Food Standards Scotland explores a distinct strategy for Scotland
Public Health professionals have reacted with disappointment at the long awaited announcement of the UK Government’s plans to tackle childhood obesity and the inadequacy of its responses to incessant marketing of foods high in sugar, salt and saturated fat. While the main planks of the strategy include targeted reduction of sugar content through a voluntary scheme, plus the imposition of the ‘soft-drink tax’, the absence of any challenge to unsuitable marketing of unhealthy food, or any suggested regulation of it, is regarded by many as a capitulation.
Interestingly, on August 17, Foods Standards Scotland issued its five-year strategy towards meeting the Scottish Dietary Goals, which acknowledged the importance of a collaborative approach with stakeholders. The report is however, unclear on what form the regulatory enforcement would take other than that the progress from voluntary steps to regulatory measures would need to be considered. As a strategy document it is short on specifics and long on options. Responses to it are invited.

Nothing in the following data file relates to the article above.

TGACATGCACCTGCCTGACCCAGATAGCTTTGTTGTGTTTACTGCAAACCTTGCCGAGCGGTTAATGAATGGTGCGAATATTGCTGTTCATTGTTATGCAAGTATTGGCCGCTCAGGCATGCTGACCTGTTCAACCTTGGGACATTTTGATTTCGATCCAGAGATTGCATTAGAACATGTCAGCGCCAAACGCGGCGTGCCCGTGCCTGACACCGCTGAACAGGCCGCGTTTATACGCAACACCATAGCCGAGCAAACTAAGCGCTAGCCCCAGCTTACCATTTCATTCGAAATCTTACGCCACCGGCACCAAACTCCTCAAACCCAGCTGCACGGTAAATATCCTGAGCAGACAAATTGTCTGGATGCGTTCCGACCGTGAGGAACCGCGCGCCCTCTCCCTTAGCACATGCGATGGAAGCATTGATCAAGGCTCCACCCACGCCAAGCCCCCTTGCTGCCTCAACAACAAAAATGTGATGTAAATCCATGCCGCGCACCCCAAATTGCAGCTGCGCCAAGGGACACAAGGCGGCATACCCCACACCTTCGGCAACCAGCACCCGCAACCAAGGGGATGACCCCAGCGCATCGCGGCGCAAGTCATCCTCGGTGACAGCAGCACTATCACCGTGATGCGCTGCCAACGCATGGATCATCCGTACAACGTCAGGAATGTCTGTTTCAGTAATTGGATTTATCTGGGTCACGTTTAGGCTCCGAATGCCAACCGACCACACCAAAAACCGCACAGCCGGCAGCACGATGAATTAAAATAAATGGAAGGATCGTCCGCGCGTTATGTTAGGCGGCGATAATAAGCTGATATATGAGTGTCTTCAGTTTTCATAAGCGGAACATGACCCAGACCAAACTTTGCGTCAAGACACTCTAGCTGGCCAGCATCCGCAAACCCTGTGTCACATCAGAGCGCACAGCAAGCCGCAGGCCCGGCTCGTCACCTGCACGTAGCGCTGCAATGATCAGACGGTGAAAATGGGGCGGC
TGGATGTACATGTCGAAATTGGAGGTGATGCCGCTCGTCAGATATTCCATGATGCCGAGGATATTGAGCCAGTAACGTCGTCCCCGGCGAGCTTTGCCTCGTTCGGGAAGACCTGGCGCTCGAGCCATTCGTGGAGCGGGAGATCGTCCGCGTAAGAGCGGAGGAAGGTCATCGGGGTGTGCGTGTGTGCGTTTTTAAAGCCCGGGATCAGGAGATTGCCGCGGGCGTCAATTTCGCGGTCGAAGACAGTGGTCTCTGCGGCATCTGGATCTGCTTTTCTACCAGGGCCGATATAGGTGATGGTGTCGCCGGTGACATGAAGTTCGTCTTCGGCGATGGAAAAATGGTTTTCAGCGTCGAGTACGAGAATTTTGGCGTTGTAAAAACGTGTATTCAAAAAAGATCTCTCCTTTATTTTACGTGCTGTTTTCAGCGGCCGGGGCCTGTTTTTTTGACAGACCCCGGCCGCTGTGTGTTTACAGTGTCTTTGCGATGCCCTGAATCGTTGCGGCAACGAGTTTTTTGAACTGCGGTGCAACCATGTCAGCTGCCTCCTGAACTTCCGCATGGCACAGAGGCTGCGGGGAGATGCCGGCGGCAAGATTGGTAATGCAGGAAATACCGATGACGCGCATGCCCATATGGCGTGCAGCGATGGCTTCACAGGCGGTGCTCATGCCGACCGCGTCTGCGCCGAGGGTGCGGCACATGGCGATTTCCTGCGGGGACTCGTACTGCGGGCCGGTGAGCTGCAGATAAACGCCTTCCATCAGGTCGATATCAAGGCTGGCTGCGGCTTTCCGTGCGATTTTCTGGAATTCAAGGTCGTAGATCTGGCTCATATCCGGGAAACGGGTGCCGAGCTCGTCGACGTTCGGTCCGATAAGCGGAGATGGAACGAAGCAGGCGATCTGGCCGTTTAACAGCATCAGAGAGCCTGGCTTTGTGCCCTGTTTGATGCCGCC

Clearly there will be challenges ahead for both manufacturers and retailers if different standards are applied across different parts of the UK, but it is likely that Public Health England will be held to account against its claim that there will be “no hiding place” if sufficient progress is not made on a six-monthly basis: they admit that without such progress, “the need for further, broader action would be unarguable”.
Across the whole of the UK, the challenge will be to ensure that policies adopted are based on wide and balanced evidence rather than rhetoric. The degree of success of the industry’s effort to reduce obesity will take some time to measure, but manufacturers should assume that regulation will follow if they do not play their part by modifying their marketing.